Mayor must be held to account
I rejoice that someone has at last exposed the publicity generated by the elected mayor in our local media.
The letter from Bernard Fox ("I'm bracing myself for some bad news", Mercury Mailbox, October 3) was right to question the huge amount of publicity given by the Mercury and Radio Leicester to the proposals issued by Sir Peter Soulsby since he was elected.
The Mercury seems to bend over backwards to promote everything this politician does or says as being good for the city, without questioning who pays for these ideas?
On the other hand, BBC Radio Leicester has managed to put this politician on air more times, both before and since his election, than any other politician in the radio station's history. I would challenge anyone to disprove this statement.
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So how does all of this publicity help the taxpayers of Leicester?
I'd like to know the true cost of salary and expenses (allowances) of Sir Peter and his cabinet.
Radio Leicester said it would find out but, alas, we are still waiting.
One of the new mayor's supporters pointed out the number of potholes that have been filled.
I responded by inviting him to drive from Aylestone to Narborough Road South on Braunstone Lane East, along what is supposed to be a vehicle highway, and see for himself the quality that the first 100 potholes were dealt with.
It is apparently very easy for certain politicians to spend other people's money on schemes where there has been no public approval.
Surely the district auditor (if there still is one) should look at some of these undemocratic policies?
Jack Brooks, Leicester.
Ian Lambert ("Who sets policy?" Mercury Mailbox, October 1) and David Seddon ("All about mayor", Mercury Mailbox, October 2) squeak in futile rage about the work and achievements of our mayor, Sir Peter Soulsby.
What they do not realise is that, for the first time in many years, we have a leader who really does want to lead the city from the front. His determination and leadership can arguably be compared with that of Churchill.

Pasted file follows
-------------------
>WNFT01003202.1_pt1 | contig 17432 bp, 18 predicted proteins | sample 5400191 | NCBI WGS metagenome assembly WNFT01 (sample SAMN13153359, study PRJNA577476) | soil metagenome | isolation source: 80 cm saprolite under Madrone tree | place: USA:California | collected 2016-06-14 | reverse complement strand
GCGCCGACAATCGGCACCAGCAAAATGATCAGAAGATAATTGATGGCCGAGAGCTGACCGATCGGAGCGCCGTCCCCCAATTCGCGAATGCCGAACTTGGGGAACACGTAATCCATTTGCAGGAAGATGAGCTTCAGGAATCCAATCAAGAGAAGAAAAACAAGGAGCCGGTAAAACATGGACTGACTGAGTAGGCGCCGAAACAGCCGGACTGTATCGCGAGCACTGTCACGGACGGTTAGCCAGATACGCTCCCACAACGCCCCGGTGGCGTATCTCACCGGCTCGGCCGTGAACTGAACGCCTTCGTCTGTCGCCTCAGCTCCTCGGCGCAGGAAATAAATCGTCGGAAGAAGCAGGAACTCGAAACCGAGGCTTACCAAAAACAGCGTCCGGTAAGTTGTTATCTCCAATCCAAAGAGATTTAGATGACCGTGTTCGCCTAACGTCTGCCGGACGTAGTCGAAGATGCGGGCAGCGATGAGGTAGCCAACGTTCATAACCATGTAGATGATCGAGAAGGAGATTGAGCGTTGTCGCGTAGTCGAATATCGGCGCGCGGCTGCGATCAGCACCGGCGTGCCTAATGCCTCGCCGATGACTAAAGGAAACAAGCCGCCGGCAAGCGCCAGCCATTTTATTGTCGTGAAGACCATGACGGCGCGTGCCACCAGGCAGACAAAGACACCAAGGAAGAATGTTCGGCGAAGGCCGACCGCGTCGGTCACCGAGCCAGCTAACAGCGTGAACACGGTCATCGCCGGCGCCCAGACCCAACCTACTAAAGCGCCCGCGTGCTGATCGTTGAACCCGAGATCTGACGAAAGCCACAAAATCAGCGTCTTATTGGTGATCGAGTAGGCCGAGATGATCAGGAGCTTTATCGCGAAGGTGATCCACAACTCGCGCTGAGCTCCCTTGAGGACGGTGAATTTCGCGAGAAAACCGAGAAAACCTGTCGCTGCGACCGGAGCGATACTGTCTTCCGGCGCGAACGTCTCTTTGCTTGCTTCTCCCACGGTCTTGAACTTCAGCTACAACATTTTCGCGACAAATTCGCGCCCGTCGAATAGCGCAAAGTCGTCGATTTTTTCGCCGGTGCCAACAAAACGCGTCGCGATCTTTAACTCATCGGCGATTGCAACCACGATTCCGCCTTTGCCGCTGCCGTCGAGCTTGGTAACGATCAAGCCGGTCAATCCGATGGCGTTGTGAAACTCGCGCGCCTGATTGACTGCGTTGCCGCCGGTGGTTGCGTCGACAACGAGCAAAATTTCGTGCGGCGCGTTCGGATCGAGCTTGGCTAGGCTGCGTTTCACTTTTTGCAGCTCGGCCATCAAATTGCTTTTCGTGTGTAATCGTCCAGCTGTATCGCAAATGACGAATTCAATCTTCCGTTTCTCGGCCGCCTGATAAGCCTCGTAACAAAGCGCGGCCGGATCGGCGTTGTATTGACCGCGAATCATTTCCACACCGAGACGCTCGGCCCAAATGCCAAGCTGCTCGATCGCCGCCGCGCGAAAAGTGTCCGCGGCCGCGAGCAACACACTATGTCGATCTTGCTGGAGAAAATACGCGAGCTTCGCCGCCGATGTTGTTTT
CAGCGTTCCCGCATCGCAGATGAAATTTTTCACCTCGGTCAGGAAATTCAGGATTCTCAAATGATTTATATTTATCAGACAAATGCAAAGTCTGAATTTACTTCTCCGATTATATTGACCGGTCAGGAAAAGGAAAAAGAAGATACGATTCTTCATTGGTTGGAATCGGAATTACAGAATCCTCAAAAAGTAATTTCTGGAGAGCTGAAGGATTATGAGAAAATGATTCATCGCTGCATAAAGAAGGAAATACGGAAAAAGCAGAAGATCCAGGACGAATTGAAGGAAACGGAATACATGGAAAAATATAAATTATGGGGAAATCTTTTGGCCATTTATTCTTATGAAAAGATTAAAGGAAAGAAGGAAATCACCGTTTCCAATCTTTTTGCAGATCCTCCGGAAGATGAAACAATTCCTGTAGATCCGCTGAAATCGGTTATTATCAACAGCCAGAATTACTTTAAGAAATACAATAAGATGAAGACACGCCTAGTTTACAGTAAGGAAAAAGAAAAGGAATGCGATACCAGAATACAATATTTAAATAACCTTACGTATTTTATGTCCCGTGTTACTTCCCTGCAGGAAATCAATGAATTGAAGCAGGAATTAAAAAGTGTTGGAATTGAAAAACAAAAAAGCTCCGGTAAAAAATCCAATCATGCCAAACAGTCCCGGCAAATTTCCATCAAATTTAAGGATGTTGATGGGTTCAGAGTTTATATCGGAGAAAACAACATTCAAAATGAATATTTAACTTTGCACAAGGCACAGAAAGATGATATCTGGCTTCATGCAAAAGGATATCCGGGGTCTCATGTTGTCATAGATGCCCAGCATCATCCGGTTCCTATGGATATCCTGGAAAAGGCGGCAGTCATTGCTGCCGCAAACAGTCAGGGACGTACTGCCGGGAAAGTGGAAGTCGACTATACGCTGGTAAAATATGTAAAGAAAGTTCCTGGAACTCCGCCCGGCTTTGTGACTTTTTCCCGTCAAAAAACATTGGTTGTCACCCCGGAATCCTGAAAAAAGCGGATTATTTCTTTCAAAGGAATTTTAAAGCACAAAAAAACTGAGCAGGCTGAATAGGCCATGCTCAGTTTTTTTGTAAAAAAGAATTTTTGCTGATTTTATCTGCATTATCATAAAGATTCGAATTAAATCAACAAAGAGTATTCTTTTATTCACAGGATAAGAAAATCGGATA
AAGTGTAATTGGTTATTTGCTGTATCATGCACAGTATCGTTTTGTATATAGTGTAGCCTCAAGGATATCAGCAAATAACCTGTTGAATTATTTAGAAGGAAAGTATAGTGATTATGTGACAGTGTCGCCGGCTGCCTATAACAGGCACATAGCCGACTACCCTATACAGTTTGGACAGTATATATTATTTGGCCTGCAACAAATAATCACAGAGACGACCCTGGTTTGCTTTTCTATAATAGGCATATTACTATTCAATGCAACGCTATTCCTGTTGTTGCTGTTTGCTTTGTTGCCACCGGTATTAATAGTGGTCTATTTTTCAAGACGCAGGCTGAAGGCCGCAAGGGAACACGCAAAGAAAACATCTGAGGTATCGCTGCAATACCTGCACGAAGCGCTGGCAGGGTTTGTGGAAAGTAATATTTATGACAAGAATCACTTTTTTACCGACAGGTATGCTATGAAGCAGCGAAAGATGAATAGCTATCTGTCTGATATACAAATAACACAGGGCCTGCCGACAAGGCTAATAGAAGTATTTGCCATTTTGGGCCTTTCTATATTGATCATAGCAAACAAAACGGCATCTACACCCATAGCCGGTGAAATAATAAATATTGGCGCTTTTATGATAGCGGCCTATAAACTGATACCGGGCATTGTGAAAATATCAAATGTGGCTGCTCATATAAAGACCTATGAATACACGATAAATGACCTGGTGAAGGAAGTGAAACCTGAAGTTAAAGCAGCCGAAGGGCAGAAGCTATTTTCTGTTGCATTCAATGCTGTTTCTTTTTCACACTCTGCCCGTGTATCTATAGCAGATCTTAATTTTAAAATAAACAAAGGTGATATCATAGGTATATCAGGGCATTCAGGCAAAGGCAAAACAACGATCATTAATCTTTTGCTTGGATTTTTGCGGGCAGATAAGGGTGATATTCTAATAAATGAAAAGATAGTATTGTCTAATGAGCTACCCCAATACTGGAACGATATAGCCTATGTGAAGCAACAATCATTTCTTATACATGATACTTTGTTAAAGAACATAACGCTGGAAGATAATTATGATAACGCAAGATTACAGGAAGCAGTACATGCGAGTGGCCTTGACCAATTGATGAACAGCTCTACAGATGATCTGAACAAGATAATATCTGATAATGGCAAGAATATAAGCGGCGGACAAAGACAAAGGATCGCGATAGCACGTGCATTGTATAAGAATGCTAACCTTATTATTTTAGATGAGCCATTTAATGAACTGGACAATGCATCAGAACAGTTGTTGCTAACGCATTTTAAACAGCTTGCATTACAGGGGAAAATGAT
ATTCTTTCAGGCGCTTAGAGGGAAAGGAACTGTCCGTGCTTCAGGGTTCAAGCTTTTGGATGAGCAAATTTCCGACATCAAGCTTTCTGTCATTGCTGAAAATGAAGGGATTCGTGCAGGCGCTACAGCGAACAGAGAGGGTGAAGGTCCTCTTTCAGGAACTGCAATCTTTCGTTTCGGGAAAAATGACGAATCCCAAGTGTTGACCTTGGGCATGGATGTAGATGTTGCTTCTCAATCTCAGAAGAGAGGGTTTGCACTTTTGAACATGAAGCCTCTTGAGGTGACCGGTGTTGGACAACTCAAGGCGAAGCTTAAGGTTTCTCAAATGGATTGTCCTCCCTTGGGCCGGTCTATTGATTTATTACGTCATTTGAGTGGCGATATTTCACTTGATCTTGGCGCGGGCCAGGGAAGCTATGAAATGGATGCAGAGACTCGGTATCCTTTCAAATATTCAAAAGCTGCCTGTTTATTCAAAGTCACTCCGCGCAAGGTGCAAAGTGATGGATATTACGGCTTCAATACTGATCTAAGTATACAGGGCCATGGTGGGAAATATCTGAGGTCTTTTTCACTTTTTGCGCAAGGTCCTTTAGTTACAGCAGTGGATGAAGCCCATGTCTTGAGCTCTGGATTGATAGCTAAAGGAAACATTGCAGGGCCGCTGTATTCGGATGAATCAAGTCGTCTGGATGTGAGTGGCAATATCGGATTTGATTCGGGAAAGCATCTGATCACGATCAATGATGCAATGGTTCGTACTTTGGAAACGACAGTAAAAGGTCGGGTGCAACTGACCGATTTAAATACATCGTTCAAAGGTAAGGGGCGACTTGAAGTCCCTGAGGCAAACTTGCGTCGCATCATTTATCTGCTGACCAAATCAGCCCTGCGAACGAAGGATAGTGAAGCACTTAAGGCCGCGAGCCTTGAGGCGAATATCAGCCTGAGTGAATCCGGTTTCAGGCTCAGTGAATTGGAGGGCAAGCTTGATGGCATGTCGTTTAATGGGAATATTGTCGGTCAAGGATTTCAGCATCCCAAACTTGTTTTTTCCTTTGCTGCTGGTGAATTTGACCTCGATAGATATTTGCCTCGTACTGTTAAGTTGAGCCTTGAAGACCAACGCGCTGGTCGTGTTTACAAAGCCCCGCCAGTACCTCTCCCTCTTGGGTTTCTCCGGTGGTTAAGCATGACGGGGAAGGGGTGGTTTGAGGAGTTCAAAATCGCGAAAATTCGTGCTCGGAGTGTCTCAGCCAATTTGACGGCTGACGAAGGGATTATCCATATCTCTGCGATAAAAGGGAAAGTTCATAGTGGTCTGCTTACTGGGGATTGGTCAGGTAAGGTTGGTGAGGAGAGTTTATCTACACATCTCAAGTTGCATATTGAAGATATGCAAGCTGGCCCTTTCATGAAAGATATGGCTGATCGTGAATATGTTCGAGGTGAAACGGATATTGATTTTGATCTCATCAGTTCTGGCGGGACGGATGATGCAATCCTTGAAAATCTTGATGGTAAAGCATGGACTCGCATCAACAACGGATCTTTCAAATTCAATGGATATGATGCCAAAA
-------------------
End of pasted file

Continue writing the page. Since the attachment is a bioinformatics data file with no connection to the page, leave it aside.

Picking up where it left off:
Messrs Lambert and Seddon are, of course, entitled to their opinions. If both are so determined, they are free to stand for the office of mayor come the next elections – if they dare.
John Burrows, Humberstone.
I noticed a factual error in your article of September 28 about care homes ("A must-have helping hand if you are thinking about care").
It said: "If you are not satisfied with the response that you get, then you can complain to the Care Quality Commission (CQC) or social services, or a relative or advocate could do this for you. If you are funding your own care, you can also raise your concerns with the Local Government Ombudsman."
This is not quite right, and is likely to mislead your readers.
The Local Government Ombudsman handles all complaints about social care – the Care Quality Commission does not accept complaints. The paragraph should have said something like:
"If you are not satisfied with the response that you get, then you can complain to the Local Government Ombudsman. The LGO can look into your complaint, whether your care is arranged and funded by the council or by you."
The CQC is the regulator of care provision and carries out inspections of care homes.
It would help your readers if you could publish a correction, as this will direct them to the correct steps to take if they have a complaint about their adult social care.
Rob Rundle, Information Assistant, Local Government Ombudsman.
So here we are then, the aristocracy finally rule again, and the toffs from the playing fields of Eton are showing no mercy.
Ethics and altruism out of the window. Shatter the NHS, desecrate the greenbelt. Never mind the not-so-well-off, fill the coffers of the rich.
But don't let us complain against these yahoos. After all, we're only plebs.
Gordon Newton, Leicester.